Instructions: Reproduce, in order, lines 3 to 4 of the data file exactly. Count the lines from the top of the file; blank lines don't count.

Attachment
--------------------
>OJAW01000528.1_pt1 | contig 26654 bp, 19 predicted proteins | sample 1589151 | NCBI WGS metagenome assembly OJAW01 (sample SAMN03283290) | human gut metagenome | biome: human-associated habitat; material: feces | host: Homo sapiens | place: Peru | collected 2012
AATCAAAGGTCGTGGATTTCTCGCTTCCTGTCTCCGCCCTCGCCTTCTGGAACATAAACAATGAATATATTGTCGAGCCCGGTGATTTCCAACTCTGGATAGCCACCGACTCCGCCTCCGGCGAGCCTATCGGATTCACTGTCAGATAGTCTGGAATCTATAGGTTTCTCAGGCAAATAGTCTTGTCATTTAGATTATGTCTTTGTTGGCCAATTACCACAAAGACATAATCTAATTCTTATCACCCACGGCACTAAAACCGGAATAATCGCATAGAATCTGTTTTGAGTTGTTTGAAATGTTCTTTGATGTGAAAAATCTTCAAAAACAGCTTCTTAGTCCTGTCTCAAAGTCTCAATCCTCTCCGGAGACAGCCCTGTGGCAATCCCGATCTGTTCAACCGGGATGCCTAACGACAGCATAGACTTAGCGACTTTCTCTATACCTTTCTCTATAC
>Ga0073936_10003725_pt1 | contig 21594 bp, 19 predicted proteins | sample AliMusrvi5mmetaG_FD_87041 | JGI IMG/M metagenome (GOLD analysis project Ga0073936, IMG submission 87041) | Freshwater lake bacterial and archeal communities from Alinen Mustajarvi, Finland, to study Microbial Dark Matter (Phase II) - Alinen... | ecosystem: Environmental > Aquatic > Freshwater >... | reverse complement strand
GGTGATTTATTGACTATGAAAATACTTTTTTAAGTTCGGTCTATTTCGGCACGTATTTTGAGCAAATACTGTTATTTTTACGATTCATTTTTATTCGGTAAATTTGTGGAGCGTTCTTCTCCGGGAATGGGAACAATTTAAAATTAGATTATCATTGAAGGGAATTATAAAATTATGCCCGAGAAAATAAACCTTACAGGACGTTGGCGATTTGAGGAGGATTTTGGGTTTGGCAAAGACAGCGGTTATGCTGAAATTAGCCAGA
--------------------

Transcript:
>Ga0073936_10003725_pt1 | contig 21594 bp, 19 predicted proteins | sample AliMusrvi5mmetaG_FD_87041 | JGI IMG/M metagenome (GOLD analysis project Ga0073936, IMG submission 87041) | Freshwater lake bacterial and archeal communities from Alinen Mustajarvi, Finland, to study Microbial Dark Matter (Phase II) - Alinen... | ecosystem: Environmental > Aquatic > Freshwater >... | reverse complement strand
GGTGATTTATTGACTATGAAAATACTTTTTTAAGTTCGGTCTATTTCGGCACGTATTTTGAGCAAATACTGTTATTTTTACGATTCATTTTTATTCGGTAAATTTGTGGAGCGTTCTTCTCCGGGAATGGGAACAATTTAAAATTAGATTATCATTGAAGGGAATTATAAAATTATGCCCGAGAAAATAAACCTTACAGGACGTTGGCGATTTGAGGAGGATTTTGGGTTTGGCAAAGACAGCGGTTATGCTGAAATTAGCCAGA